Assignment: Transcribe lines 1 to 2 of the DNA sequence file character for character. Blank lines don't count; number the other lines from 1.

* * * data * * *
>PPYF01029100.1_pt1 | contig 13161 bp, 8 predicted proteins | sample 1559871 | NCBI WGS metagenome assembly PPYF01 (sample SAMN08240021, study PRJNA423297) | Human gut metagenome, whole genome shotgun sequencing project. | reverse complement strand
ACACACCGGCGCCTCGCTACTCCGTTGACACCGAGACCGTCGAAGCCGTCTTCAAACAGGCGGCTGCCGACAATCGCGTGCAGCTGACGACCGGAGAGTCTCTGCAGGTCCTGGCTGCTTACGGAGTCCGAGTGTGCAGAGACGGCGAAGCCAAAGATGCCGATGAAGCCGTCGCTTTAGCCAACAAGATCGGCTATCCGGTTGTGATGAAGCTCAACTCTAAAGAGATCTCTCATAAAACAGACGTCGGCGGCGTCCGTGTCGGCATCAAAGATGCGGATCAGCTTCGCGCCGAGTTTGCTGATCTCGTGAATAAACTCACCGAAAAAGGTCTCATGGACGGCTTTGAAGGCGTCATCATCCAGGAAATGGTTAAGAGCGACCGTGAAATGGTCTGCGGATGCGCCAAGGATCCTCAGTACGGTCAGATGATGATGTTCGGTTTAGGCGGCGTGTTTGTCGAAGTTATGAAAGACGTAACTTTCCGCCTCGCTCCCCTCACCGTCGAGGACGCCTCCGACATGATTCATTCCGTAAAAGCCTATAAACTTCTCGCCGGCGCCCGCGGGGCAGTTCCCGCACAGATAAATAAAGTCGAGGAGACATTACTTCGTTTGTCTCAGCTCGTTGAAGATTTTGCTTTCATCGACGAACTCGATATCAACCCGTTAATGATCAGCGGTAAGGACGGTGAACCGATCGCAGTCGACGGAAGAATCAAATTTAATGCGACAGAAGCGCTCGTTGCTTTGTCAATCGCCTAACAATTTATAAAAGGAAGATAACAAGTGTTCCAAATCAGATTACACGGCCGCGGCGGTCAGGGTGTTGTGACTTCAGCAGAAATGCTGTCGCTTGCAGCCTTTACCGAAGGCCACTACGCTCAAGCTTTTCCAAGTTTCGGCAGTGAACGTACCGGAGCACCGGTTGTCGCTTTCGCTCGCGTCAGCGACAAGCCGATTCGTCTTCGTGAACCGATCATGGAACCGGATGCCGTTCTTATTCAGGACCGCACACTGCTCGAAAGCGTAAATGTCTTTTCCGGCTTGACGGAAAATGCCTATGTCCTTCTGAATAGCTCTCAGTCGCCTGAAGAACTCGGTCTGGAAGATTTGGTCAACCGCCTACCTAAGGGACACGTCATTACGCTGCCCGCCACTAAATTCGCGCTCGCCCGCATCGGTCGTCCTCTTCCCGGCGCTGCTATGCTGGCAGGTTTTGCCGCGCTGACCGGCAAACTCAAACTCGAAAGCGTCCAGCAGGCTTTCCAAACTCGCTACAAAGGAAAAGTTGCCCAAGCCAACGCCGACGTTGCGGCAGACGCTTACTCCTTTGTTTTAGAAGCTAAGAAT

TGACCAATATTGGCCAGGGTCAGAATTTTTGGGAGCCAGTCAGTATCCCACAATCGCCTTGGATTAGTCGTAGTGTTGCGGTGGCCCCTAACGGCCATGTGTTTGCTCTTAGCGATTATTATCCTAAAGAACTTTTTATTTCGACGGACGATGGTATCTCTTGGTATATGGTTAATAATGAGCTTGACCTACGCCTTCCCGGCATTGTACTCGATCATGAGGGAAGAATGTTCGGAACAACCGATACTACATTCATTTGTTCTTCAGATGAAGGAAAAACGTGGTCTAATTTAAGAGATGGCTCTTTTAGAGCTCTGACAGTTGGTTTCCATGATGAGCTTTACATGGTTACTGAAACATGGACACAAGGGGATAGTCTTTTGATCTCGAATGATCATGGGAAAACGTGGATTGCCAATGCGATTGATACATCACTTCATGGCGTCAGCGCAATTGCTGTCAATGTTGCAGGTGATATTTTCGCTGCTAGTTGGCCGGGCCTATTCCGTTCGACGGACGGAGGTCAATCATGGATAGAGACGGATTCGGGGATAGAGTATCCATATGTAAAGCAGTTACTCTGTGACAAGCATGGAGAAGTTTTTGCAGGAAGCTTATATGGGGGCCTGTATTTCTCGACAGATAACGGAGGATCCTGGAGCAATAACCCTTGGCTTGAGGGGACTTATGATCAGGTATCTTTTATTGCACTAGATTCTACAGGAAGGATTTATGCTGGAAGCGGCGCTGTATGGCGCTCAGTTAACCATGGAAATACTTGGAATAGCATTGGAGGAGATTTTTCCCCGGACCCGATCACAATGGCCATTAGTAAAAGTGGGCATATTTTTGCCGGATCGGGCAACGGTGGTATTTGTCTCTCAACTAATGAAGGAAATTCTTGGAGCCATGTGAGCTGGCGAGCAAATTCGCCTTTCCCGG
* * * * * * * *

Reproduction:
>PPYF01029100.1_pt1 | contig 13161 bp, 8 predicted proteins | sample 1559871 | NCBI WGS metagenome assembly PPYF01 (sample SAMN08240021, study PRJNA423297) | Human gut metagenome, whole genome shotgun sequencing project. | reverse complement strand
ACACACCGGCGCCTCGCTACTCCGTTGACACCGAGACCGTCGAAGCCGTCTTCAAACAGGCGGCTGCCGACAATCGCGTGCAGCTGACGACCGGAGAGTCTCTGCAGGTCCTGGCTGCTTACGGAGTCCGAGTGTGCAGAGACGGCGAAGCCAAAGATGCCGATGAAGCCGTCGCTTTAGCCAACAAGATCGGCTATCCGGTTGTGATGAAGCTCAACTCTAAAGAGATCTCTCATAAAACAGACGTCGGCGGCGTCCGTGTCGGCATCAAAGATGCGGATCAGCTTCGCGCCGAGTTTGCTGATCTCGTGAATAAACTCACCGAAAAAGGTCTCATGGACGGCTTTGAAGGCGTCATCATCCAGGAAATGGTTAAGAGCGACCGTGAAATGGTCTGCGGATGCGCCAAGGATCCTCAGTACGGTCAGATGATGATGTTCGGTTTAGGCGGCGTGTTTGTCGAAGTTATGAAAGACGTAACTTTCCGCCTCGCTCCCCTCACCGTCGAGGACGCCTCCGACATGATTCATTCCGTAAAAGCCTATAAACTTCTCGCCGGCGCCCGCGGGGCAGTTCCCGCACAGATAAATAAAGTCGAGGAGACATTACTTCGTTTGTCTCAGCTCGTTGAAGATTTTGCTTTCATCGACGAACTCGATATCAACCCGTTAATGATCAGCGGTAAGGACGGTGAACCGATCGCAGTCGACGGAAGAATCAAATTTAATGCGACAGAAGCGCTCGTTGCTTTGTCAATCGCCTAACAATTTATAAAAGGAAGATAACAAGTGTTCCAAATCAGATTACACGGCCGCGGCGGTCAGGGTGTTGTGACTTCAGCAGAAATGCTGTCGCTTGCAGCCTTTACCGAAGGCCACTACGCTCAAGCTTTTCCAAGTTTCGGCAGTGAACGTACCGGAGCACCGGTTGTCGCTTTCGCTCGCGTCAGCGACAAGCCGATTCGTCTTCGTGAACCGATCATGGAACCGGATGCCGTTCTTATTCAGGACCGCACACTGCTCGAAAGCGTAAATGTCTTTTCCGGCTTGACGGAAAATGCCTATGTCCTTCTGAATAGCTCTCAGTCGCCTGAAGAACTCGGTCTGGAAGATTTGGTCAACCGCCTACCTAAGGGACACGTCATTACGCTGCCCGCCACTAAATTCGCGCTCGCCCGCATCGGTCGTCCTCTTCCCGGCGCTGCTATGCTGGCAGGTTTTGCCGCGCTGACCGGCAAACTCAAACTCGAAAGCGTCCAGCAGGCTTTCCAAACTCGCTACAAAGGAAAAGTTGCCCAAGCCAACGCCGACGTTGCGGCAGACGCTTACTCCTTTGTTTTAGAAGCTAAGAAT